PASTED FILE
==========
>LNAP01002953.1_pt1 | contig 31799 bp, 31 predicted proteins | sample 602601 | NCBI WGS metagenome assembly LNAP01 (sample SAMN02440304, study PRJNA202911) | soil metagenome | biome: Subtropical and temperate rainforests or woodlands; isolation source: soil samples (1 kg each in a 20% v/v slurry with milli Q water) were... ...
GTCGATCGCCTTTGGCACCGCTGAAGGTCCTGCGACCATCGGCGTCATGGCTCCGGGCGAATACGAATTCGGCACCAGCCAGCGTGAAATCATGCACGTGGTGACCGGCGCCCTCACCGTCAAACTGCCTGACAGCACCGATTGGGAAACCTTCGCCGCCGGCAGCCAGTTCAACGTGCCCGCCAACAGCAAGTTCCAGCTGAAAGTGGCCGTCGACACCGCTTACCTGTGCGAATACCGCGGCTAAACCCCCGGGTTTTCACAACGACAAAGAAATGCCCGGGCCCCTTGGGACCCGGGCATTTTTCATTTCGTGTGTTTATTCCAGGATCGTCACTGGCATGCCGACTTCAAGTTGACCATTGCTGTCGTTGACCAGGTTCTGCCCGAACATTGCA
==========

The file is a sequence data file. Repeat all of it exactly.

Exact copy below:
>LNAP01002953.1_pt1 | contig 31799 bp, 31 predicted proteins | sample 602601 | NCBI WGS metagenome assembly LNAP01 (sample SAMN02440304, study PRJNA202911) | soil metagenome | biome: Subtropical and temperate rainforests or woodlands; isolation source: soil samples (1 kg each in a 20% v/v slurry with milli Q water) were... ...
GTCGATCGCCTTTGGCACCGCTGAAGGTCCTGCGACCATCGGCGTCATGGCTCCGGGCGAATACGAATTCGGCACCAGCCAGCGTGAAATCATGCACGTGGTGACCGGCGCCCTCACCGTCAAACTGCCTGACAGCACCGATTGGGAAACCTTCGCCGCCGGCAGCCAGTTCAACGTGCCCGCCAACAGCAAGTTCCAGCTGAAAGTGGCCGTCGACACCGCTTACCTGTGCGAATACCGCGGCTAAACCCCCGGGTTTTCACAACGACAAAGAAATGCCCGGGCCCCTTGGGACCCGGGCATTTTTCATTTCGTGTGTTTATTCCAGGATCGTCACTGGCATGCCGACTTCAAGTTGACCATTGCTGTCGTTGACCAGGTTCTGCCCGAACATTGCA